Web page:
If you’re in jail in the state of Washington, and you haven’t been convicted of a felony crime, you have the right to vote.
But a report released recently by the advocacy group Disability Rights Washington found that of the state’s 38 county jails, “a vast majority … fail to facilitate the right to vote” and “only a handful” have formal voter-access policies in place. Even at jails with formal policies, the track record isn’t fabulous; when DRW researchers “asked staff and administrators about the policies, many did not know about the polices or did not actually use them.”
DRW is particularly interested in this issue because according to a study by the federal Bureau of Justice, U.S. jail inmates are four times more likely to have a disability than the general population. Perhaps not surprisingly, an even smaller fraction of the state’s jails provide specific voter accommodations for people with disabilities, the report found.
King County’s two adult jails — one in downtown Seattle and one in Kent, with an average of 1,950 total inmates — don’t have firm voting-access policies, per se, says William Hayes, director of the King County Department of Adult and Juvenile Detention (DAJD). “We have procedures.”
In other words, for now, there are fliers posted in the housing units, and voter access information is printed in the jails’ inmate handbook. The materials inform those in custody that while they’re awaiting a felony trial, or if they’re serving time on a misdemeanor, all they need to do register to vote or to acquire a mail-in ballot is to call the King County Elections office. DAJD also allows family members to send an inmate’s unopened mail-in ballot to the jail, and, once a ballot is ready to be cast, will pay for the postage. “We dont have polling stations or anything like that,” Hayes says, “but we try to accommodate the mail-in ballots as much as possible.”
Still, the DRW report raised enough concern to spur Hayes and King County Elections Director Julie Wise to decide to meet up next week to turn those procedures into more formal polices.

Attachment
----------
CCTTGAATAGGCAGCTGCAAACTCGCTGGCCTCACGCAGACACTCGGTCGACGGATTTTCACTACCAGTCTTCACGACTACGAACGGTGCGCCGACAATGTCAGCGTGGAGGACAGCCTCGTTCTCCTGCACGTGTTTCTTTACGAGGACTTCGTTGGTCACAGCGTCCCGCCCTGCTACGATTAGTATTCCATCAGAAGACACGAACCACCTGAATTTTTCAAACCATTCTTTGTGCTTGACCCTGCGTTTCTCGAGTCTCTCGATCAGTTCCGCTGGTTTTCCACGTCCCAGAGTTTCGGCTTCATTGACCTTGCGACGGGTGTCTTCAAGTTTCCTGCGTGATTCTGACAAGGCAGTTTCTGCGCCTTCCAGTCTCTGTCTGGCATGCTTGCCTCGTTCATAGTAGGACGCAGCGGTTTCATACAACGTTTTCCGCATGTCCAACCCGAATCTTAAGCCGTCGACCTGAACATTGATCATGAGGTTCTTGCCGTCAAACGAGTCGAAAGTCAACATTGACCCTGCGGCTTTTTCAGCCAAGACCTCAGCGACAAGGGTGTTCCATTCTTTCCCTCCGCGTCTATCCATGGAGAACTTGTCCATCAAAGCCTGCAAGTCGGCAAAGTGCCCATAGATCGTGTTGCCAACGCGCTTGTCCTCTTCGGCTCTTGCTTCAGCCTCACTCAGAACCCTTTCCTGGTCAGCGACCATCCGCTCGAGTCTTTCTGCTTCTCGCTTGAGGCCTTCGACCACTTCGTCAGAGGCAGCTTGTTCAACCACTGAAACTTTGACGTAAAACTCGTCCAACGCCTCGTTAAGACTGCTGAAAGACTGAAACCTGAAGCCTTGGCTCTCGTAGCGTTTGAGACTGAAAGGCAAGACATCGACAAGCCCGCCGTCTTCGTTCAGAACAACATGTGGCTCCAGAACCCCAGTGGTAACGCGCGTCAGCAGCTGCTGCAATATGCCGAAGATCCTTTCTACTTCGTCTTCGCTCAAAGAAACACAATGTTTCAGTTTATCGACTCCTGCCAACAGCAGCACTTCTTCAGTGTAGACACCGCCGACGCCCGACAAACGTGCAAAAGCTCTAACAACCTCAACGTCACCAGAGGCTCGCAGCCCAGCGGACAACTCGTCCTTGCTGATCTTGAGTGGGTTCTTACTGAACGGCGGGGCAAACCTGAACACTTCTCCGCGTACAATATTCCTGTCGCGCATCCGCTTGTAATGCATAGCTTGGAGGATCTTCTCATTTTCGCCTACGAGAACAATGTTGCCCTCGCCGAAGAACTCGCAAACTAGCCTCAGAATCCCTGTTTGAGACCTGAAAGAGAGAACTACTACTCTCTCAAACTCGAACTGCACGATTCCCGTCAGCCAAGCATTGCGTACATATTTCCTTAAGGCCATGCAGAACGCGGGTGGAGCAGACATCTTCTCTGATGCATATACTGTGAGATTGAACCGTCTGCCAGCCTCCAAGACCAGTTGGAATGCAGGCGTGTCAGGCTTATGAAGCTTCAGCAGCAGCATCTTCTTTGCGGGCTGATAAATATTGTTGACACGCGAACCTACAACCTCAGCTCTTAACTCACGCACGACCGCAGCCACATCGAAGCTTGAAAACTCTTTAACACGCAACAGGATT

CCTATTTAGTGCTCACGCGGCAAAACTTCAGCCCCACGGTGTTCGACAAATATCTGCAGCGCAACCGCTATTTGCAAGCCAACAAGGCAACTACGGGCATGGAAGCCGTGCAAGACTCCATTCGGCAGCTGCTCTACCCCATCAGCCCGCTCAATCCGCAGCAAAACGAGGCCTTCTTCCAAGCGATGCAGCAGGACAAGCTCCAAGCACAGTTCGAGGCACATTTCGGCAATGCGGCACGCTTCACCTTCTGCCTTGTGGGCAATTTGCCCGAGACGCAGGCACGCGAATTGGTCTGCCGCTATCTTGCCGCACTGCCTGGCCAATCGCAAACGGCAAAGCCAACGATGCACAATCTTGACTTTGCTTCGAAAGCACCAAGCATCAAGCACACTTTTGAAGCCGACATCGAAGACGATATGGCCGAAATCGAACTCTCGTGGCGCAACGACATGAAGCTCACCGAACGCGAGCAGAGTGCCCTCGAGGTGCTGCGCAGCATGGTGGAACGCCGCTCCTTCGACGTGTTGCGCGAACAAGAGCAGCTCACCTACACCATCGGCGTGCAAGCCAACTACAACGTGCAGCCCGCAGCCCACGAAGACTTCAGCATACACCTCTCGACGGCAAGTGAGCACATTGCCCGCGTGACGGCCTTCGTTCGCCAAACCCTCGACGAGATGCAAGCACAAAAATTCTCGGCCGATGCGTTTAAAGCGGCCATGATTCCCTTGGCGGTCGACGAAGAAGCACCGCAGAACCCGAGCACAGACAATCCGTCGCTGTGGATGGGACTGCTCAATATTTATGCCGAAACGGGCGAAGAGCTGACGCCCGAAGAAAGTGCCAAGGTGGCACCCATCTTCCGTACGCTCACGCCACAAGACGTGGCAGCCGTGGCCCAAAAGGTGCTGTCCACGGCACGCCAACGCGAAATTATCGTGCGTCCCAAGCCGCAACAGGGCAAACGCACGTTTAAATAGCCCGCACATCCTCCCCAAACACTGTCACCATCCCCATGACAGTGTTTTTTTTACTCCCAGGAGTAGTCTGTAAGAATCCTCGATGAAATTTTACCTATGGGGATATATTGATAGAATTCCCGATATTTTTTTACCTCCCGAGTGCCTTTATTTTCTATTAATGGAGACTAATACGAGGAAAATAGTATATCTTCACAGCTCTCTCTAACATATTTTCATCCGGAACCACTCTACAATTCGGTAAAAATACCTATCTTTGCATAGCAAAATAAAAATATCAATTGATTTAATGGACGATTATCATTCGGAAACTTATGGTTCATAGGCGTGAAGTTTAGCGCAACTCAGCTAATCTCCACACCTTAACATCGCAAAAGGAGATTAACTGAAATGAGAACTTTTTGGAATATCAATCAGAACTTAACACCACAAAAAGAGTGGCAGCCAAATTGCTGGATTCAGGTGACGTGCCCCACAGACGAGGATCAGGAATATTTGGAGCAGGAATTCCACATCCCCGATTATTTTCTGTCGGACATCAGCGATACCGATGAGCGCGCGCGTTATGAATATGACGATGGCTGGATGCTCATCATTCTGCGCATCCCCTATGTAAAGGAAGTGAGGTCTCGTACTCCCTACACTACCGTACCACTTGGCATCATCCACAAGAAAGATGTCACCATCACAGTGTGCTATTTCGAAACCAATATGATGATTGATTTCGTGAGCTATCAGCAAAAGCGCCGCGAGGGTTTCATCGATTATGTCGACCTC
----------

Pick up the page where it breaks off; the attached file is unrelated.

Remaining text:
The report “caused us to start going, ‘Hmm… what have we done in the past? What might we do in the future?” says Kendall Hodson, King County Elections Chief of Staff. It’s really only in the past few years that local jails have had the fliers and handbook pages they have today, she says, and even those, “to be honest,” mostly just “point [inmates] to call us to help them.” Some inmates awaiting trial do call King County Elections to request their ballot be mailed to the jail, but most calls have to do with uncertainties about voter eligibility, Hodson says; many people caught up in the criminal justice system aren’t sure if they can still exercise that right at all.
It’s a very common misconception, for instance, that having a felony on your record deprives you of the right to vote forever. Because laws vary so much from state to state, “There’s so much misinformation out there,” she says. “We are very inclusive here in Washington state with our voting laws.” Despite misconceptions, Washington’s convicted felons are eligible to register to vote again as soon as they get out of prison — even if they’ve still got court-ordered fines to pay, thanks to legislation passed in 2009.
King County Elections director Julie Wise “believes her job is to remove barriers to voting — whatever they may be,” Hodson adds. “When we think about barriers, this is certainly one of them.”